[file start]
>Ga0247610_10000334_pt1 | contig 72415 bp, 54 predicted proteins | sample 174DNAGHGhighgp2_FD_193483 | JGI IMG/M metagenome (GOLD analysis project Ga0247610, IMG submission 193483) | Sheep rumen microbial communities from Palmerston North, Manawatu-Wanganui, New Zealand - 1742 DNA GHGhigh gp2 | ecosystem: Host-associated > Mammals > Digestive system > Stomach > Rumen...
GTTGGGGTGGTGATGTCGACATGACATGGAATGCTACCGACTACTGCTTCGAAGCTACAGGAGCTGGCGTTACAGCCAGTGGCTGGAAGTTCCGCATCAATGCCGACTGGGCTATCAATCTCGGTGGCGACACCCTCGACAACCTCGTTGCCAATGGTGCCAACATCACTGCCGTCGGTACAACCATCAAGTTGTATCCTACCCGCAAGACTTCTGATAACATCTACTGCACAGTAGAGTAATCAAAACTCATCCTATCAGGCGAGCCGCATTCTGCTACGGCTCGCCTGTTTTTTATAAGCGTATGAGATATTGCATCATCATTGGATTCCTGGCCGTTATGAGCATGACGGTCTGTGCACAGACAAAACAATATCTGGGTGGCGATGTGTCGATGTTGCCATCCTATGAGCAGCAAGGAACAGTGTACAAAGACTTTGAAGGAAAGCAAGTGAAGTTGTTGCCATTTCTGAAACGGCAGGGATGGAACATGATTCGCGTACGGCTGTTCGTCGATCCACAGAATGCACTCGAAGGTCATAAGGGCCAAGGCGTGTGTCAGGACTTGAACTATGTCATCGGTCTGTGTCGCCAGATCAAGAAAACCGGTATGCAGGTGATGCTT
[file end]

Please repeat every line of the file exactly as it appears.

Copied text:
>Ga0247610_10000334_pt1 | contig 72415 bp, 54 predicted proteins | sample 174DNAGHGhighgp2_FD_193483 | JGI IMG/M metagenome (GOLD analysis project Ga0247610, IMG submission 193483) | Sheep rumen microbial communities from Palmerston North, Manawatu-Wanganui, New Zealand - 1742 DNA GHGhigh gp2 | ecosystem: Host-associated > Mammals > Digestive system > Stomach > Rumen...
GTTGGGGTGGTGATGTCGACATGACATGGAATGCTACCGACTACTGCTTCGAAGCTACAGGAGCTGGCGTTACAGCCAGTGGCTGGAAGTTCCGCATCAATGCCGACTGGGCTATCAATCTCGGTGGCGACACCCTCGACAACCTCGTTGCCAATGGTGCCAACATCACTGCCGTCGGTACAACCATCAAGTTGTATCCTACCCGCAAGACTTCTGATAACATCTACTGCACAGTAGAGTAATCAAAACTCATCCTATCAGGCGAGCCGCATTCTGCTACGGCTCGCCTGTTTTTTATAAGCGTATGAGATATTGCATCATCATTGGATTCCTGGCCGTTATGAGCATGACGGTCTGTGCACAGACAAAACAATATCTGGGTGGCGATGTGTCGATGTTGCCATCCTATGAGCAGCAAGGAACAGTGTACAAAGACTTTGAAGGAAAGCAAGTGAAGTTGTTGCCATTTCTGAAACGGCAGGGATGGAACATGATTCGCGTACGGCTGTTCGTCGATCCACAGAATGCACTCGAAGGTCATAAGGGCCAAGGCGTGTGTCAGGACTTGAACTATGTCATCGGTCTGTGTCGCCAGATCAAGAAAACCGGTATGCAGGTGATGCTT